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Ethan Millner hit the gas and sped his Porsche past the last traffic light in Tolosa, Texas, leaving the city behind. He raced down the deserted two-lane highway, accelerating until he’d blown past the fifty-mile-an-hour speed limit and was heading for sixty.
The faster he went, the faster he wanted to go.
Even though the sun had long since disappeared behind the towering pine trees that lined the road, still the choking heat of the Texas summer made it hard to catch a breath without searing a lung. Any sane man would have put up the top on the convertible and flicked on the air-conditioning, but Ethan didn’t want comfort right now. The landscape whizzing past him like a video on fast-forward suited his state of mind.
The blonde in the seat beside him ran her fingertips along the polished walnut of the passenger door, then turned to him with a satisfied smile. “Great car, baby. I do love convertibles.”
The scorching night air licked around the edges of the windshield, whisking the woman’s hair into a wild frenzy. She wore a too-tight dress, too much makeup, and an erotic, heavy-lidded expression that said she was ready to get horizontal as soon as he said the word. Ten minutes ago, as they were leaving Bernie’s Bar and Grille, he thought he remembered her saying her name was Sheila.
Almost immediately after the Randall verdict had been read, Ethan had left the courthouse, gone directly to Bernie’s, and ordered a scotch straight up. He’d downed it in a few gulps and ordered another one. Then he’d sat back to let the anesthesia take effect as he watched the Rangers game on the television above the bar.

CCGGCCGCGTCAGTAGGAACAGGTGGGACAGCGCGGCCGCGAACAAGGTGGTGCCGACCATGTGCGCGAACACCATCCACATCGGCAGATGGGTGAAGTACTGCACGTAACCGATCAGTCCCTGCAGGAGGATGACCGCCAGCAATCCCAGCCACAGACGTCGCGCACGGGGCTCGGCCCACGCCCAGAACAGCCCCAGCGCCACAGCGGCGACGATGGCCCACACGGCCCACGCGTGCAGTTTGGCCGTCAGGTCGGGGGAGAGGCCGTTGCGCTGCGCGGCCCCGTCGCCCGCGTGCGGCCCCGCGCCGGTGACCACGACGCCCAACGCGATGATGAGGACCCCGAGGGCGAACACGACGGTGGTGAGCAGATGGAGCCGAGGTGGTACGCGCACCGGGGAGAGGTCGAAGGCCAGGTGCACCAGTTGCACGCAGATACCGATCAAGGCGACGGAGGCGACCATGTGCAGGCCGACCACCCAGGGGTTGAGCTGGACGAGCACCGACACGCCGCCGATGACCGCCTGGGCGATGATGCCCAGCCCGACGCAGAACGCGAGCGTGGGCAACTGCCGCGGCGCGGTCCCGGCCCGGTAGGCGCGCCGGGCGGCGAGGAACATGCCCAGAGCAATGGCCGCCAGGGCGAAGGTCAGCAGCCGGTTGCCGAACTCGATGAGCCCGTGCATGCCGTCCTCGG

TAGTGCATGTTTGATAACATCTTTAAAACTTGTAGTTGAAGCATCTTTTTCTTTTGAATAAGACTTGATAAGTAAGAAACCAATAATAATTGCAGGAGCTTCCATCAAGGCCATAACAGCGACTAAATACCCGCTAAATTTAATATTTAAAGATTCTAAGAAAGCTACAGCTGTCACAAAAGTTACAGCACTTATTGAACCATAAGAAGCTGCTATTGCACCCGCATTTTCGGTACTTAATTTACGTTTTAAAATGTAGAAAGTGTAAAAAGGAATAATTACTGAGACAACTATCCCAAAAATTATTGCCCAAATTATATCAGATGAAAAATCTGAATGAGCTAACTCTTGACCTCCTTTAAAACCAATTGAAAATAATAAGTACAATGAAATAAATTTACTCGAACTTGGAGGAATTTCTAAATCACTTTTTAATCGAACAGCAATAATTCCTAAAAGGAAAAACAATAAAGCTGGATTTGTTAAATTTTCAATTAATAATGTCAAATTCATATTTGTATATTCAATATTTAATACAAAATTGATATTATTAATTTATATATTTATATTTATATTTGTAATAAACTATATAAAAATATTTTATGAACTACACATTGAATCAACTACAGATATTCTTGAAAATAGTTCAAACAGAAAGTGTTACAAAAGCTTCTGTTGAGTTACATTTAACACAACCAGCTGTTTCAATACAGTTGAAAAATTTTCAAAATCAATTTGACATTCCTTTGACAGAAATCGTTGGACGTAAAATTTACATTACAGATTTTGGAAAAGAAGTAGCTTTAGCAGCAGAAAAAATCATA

Halfway through scotch number two, he’d answered a congratulatory cell call from his father, the one he always received whenever word got around to the old bastard that his son had put another check mark in the “win” column for Millner, Millner, Monroe, and Dade. Sometimes Ethan preferred the near-lethal dose of silence he got on the rare occasion when he lost.
During the third inning, the blonde slid onto the stool next to him. He knew within seconds what kind of woman she was, and that was fine by him. He was long past messing with young law clerks who gave him million-dollar smiles paid for by their rich daddies. Women with kids to support who had desperation in their eyes and his money on their minds. Forty-somethings who’d gotten dumped by husbands with midlife crises that only twenty-somethings could resolve. Every one of them was drowning in her own sea of problems that sooner or later became his problems.
At this point in his life, only one kind of woman interested him—the kind who was beyond flowers and promises, who could be bought for a drink or two and a spin in his Porsche, who lit a cigarette after sex and reached for the remote to catch the last of The Tonight Show as he made his way out the door.
The woman swiped her windblown hair out of her face and gave Ethan a big smile. “You told me you wanted to do a little celebrating tonight. So what exactly is it we’re gonna be celebrating?”
He stared at the road ahead. “Winning.”
“Oh, yeah? Tell me I picked the right man and you’re talking about the Texas state lottery.”
“I’m a lawyer. Just won a case.”
“So tell me about it.”
“Not much to tell. I won. Saved my client from a prison sentence. That’s all that matters.”
“That’s funny. I thought justice was all that mattered.”
“Justice?” Ethan gave her a sly smile. “Interesting concept. Please tell me you’re not going to sing ‘God Bless America.’”
The woman laughed. Even as Ethan smiled right along with her, his hand tightened against the gearshift. Justice? He wasn’t sure he even remembered the meaning of the word. He’d simply done his job as he always did, with a competency that made his clients thank God for the day they’d coughed up the extraordinary amount of money it took to retain his services. Ethan had been taught from his first breath what mattered in this game, and if money was a way of keeping score, he was clearly winning.
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